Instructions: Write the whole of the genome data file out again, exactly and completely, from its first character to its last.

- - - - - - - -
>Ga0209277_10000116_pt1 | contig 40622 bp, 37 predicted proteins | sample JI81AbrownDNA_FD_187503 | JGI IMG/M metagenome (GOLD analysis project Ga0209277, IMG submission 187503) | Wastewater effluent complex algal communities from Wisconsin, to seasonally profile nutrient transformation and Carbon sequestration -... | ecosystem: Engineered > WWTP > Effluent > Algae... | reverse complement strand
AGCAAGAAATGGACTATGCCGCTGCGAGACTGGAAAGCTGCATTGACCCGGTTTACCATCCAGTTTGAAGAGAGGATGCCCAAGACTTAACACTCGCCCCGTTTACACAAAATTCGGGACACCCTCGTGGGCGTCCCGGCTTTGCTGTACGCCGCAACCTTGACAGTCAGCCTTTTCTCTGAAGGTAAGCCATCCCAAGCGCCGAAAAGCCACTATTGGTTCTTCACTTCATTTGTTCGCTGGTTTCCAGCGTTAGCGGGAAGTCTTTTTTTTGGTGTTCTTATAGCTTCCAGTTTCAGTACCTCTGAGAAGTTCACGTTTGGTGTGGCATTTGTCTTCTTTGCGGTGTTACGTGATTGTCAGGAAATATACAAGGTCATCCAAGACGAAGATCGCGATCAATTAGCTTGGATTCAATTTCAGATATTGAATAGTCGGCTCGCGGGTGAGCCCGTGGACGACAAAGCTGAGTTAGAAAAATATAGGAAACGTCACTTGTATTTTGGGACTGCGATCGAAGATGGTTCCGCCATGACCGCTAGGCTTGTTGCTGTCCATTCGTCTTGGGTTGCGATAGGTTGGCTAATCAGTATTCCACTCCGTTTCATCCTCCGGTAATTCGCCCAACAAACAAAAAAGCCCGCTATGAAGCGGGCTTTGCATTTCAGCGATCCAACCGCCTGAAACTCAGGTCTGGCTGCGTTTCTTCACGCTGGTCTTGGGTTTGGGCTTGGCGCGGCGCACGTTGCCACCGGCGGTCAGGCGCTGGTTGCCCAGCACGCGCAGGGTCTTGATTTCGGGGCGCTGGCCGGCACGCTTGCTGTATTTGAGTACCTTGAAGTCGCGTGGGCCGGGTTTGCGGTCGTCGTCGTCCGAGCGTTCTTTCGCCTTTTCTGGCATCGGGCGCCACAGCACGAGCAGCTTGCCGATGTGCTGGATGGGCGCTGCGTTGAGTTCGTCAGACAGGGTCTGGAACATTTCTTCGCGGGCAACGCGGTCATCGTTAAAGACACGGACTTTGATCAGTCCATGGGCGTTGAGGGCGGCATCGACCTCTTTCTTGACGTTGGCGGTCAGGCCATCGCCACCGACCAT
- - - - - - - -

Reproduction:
>Ga0209277_10000116_pt1 | contig 40622 bp, 37 predicted proteins | sample JI81AbrownDNA_FD_187503 | JGI IMG/M metagenome (GOLD analysis project Ga0209277, IMG submission 187503) | Wastewater effluent complex algal communities from Wisconsin, to seasonally profile nutrient transformation and Carbon sequestration -... | ecosystem: Engineered > WWTP > Effluent > Algae... | reverse complement strand
AGCAAGAAATGGACTATGCCGCTGCGAGACTGGAAAGCTGCATTGACCCGGTTTACCATCCAGTTTGAAGAGAGGATGCCCAAGACTTAACACTCGCCCCGTTTACACAAAATTCGGGACACCCTCGTGGGCGTCCCGGCTTTGCTGTACGCCGCAACCTTGACAGTCAGCCTTTTCTCTGAAGGTAAGCCATCCCAAGCGCCGAAAAGCCACTATTGGTTCTTCACTTCATTTGTTCGCTGGTTTCCAGCGTTAGCGGGAAGTCTTTTTTTTGGTGTTCTTATAGCTTCCAGTTTCAGTACCTCTGAGAAGTTCACGTTTGGTGTGGCATTTGTCTTCTTTGCGGTGTTACGTGATTGTCAGGAAATATACAAGGTCATCCAAGACGAAGATCGCGATCAATTAGCTTGGATTCAATTTCAGATATTGAATAGTCGGCTCGCGGGTGAGCCCGTGGACGACAAAGCTGAGTTAGAAAAATATAGGAAACGTCACTTGTATTTTGGGACTGCGATCGAAGATGGTTCCGCCATGACCGCTAGGCTTGTTGCTGTCCATTCGTCTTGGGTTGCGATAGGTTGGCTAATCAGTATTCCACTCCGTTTCATCCTCCGGTAATTCGCCCAACAAACAAAAAAGCCCGCTATGAAGCGGGCTTTGCATTTCAGCGATCCAACCGCCTGAAACTCAGGTCTGGCTGCGTTTCTTCACGCTGGTCTTGGGTTTGGGCTTGGCGCGGCGCACGTTGCCACCGGCGGTCAGGCGCTGGTTGCCCAGCACGCGCAGGGTCTTGATTTCGGGGCGCTGGCCGGCACGCTTGCTGTATTTGAGTACCTTGAAGTCGCGTGGGCCGGGTTTGCGGTCGTCGTCGTCCGAGCGTTCTTTCGCCTTTTCTGGCATCGGGCGCCACAGCACGAGCAGCTTGCCGATGTGCTGGATGGGCGCTGCGTTGAGTTCGTCAGACAGGGTCTGGAACATTTCTTCGCGGGCAACGCGGTCATCGTTAAAGACACGGACTTTGATCAGTCCATGGGCGTTGAGGGCGGCATCGACCTCTTTCTTGACGTTGGCGGTCAGGCCATCGCCACCGACCAT